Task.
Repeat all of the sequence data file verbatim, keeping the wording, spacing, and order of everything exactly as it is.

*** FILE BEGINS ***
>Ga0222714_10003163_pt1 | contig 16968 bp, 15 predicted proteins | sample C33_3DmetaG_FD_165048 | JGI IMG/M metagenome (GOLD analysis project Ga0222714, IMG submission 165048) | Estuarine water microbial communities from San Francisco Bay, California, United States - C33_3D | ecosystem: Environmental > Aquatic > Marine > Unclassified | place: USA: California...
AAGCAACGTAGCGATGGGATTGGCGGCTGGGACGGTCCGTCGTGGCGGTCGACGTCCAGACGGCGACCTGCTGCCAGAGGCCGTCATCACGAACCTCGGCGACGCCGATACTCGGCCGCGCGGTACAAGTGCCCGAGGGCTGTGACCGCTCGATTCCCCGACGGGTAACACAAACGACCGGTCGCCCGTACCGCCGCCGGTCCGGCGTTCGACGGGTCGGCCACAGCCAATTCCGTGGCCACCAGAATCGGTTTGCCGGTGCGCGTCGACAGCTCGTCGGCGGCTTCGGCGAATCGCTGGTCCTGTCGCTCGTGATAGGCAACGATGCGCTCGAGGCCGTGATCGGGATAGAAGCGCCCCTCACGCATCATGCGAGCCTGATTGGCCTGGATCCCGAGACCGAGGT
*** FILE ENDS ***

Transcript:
>Ga0222714_10003163_pt1 | contig 16968 bp, 15 predicted proteins | sample C33_3DmetaG_FD_165048 | JGI IMG/M metagenome (GOLD analysis project Ga0222714, IMG submission 165048) | Estuarine water microbial communities from San Francisco Bay, California, United States - C33_3D | ecosystem: Environmental > Aquatic > Marine > Unclassified | place: USA: California...
AAGCAACGTAGCGATGGGATTGGCGGCTGGGACGGTCCGTCGTGGCGGTCGACGTCCAGACGGCGACCTGCTGCCAGAGGCCGTCATCACGAACCTCGGCGACGCCGATACTCGGCCGCGCGGTACAAGTGCCCGAGGGCTGTGACCGCTCGATTCCCCGACGGGTAACACAAACGACCGGTCGCCCGTACCGCCGCCGGTCCGGCGTTCGACGGGTCGGCCACAGCCAATTCCGTGGCCACCAGAATCGGTTTGCCGGTGCGCGTCGACAGCTCGTCGGCGGCTTCGGCGAATCGCTGGTCCTGTCGCTCGTGATAGGCAACGATGCGCTCGAGGCCGTGATCGGGATAGAAGCGCCCCTCACGCATCATGCGAGCCTGATTGGCCTGGATCCCGAGACCGAGGT